During the summer months you’re getting lots of new growth on the grass plant and you need to help it thrive. The best way to do this is to thin out the top growth by using a verticut or power rake. Most people only use one during the overseed season but it’s a vital part of promoting new growth during the summer months. When you get too much top growth the grass will get clumpy and keep your new plants from growing. A verticut or power rake will open the turf canopy and thin out the grass plant. Doing so will promote new plant growth. This will also allow you to mow your lawn shorter without scalping. Set the power rake or verticut about halfway down and run over the entire lawn. You can easily mow or rake up the material. Keep in mind that by thinning it now you will save yourself hours of labor during overseed. If you wait until overseed to thin your lawn you may need to repeat this process several times.

For the next month you don’t want to promote top growth unless you don’t plan on overseeding this fall. The more material you have, the more material you will need to remove during overseed. I like to stick to slow release nitrogen products or products that will promote root growth during late summer. There are lots blends that will work but phosphorus and potassium will help your roots at this time of the year.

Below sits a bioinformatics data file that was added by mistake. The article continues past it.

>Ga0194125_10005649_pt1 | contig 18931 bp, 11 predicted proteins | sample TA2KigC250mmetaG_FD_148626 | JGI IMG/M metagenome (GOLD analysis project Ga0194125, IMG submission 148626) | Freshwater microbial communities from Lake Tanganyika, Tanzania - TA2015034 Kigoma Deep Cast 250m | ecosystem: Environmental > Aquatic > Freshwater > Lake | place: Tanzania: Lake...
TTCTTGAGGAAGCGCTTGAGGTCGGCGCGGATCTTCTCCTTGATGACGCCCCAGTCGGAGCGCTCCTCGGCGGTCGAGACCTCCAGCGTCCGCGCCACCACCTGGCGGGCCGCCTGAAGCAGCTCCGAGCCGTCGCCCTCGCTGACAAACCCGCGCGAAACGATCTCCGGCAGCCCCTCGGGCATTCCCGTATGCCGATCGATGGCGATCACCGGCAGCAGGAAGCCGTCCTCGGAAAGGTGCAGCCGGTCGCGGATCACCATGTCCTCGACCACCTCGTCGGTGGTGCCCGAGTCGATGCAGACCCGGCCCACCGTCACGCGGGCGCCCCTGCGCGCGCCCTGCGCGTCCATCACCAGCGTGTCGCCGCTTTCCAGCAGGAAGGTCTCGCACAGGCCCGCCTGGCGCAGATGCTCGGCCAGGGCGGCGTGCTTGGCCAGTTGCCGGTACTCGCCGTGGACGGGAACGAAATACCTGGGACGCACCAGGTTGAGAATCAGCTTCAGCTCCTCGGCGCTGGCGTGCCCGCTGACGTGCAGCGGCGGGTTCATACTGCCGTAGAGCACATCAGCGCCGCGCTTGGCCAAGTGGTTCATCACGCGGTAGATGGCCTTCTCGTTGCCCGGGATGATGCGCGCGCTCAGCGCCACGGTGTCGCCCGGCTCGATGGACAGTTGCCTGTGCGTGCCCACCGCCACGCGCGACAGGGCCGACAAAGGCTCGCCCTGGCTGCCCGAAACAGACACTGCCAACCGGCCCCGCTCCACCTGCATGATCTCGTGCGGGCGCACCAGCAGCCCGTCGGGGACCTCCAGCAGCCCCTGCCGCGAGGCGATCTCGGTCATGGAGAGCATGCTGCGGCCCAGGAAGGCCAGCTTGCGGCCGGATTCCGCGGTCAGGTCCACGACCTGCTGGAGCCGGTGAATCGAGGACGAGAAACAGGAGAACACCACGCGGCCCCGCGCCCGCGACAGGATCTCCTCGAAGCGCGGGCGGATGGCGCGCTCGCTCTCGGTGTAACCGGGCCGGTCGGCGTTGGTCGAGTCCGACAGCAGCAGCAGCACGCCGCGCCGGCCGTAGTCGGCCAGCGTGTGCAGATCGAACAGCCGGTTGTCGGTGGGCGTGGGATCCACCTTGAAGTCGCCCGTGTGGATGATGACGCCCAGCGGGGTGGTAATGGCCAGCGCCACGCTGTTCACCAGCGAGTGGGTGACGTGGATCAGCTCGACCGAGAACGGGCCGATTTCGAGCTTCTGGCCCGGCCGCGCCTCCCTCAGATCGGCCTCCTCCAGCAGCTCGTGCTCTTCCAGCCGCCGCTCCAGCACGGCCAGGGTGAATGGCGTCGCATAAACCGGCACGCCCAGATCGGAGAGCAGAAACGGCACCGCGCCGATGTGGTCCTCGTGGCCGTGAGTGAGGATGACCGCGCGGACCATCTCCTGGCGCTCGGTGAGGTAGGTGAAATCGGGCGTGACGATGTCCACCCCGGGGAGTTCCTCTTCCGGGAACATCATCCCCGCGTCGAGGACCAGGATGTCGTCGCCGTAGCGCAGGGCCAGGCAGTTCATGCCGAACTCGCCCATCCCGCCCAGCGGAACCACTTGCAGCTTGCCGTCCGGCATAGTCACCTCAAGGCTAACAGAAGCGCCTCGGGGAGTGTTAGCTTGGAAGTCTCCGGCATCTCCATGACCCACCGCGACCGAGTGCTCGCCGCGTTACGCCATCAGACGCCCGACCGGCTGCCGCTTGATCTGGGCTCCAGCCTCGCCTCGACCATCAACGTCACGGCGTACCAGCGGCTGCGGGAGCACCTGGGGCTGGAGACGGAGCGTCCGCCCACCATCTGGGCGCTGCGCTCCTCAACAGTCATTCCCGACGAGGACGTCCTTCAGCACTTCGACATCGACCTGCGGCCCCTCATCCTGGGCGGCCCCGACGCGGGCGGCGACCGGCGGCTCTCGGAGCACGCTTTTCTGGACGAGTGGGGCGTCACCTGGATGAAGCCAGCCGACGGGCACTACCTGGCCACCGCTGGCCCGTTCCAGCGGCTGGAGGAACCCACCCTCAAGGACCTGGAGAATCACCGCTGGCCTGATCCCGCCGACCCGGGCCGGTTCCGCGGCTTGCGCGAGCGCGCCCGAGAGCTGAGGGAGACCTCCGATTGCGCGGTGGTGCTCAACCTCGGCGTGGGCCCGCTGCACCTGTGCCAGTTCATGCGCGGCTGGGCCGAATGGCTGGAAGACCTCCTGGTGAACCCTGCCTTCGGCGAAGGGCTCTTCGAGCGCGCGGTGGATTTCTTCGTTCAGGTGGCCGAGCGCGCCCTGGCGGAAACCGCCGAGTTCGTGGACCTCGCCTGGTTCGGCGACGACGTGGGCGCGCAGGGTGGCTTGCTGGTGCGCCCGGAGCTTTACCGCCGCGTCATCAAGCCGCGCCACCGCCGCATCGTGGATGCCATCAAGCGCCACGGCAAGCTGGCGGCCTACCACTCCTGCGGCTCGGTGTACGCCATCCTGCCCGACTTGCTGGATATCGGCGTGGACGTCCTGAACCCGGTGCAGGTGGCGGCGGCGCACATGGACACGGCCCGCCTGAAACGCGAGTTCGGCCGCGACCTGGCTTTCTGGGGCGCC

It’s still too hot to really cut back your water but during the wet periods you can let the lawn stress before you turn the irrigation system back on. Let the lawn go until you see some bluish grey spots appearing in the lawn. These areas aren’t dying but they are stressed. When you see these spots you know it’s time to water again. You can start to back your water down in mid-September when the nights cool off a little more.

If you’ve had persistent weed issues during the winter months you can apply Prodiamine. One product that a lot of people use is Barricade. This must be used 7 weeks prior to overseed. Keep in mind you must wait 7 weeks after you spray this product before you overseed. For the first two weeks of overseed you will need to keep the seed a little more wet than usual so the roots of the new plant can break through the Barricade layer. If you sprayed this week it would have you overseeding in the middle of October which is perfect. The best overseeding period is typically from October 7th-October 31st. Any time you seed during this time frame you will have very little competition from the underlying warm season grass. If you go earlier be prepared for the warm season grass to come back and be actively growing while you’re watering the ryegrass seed.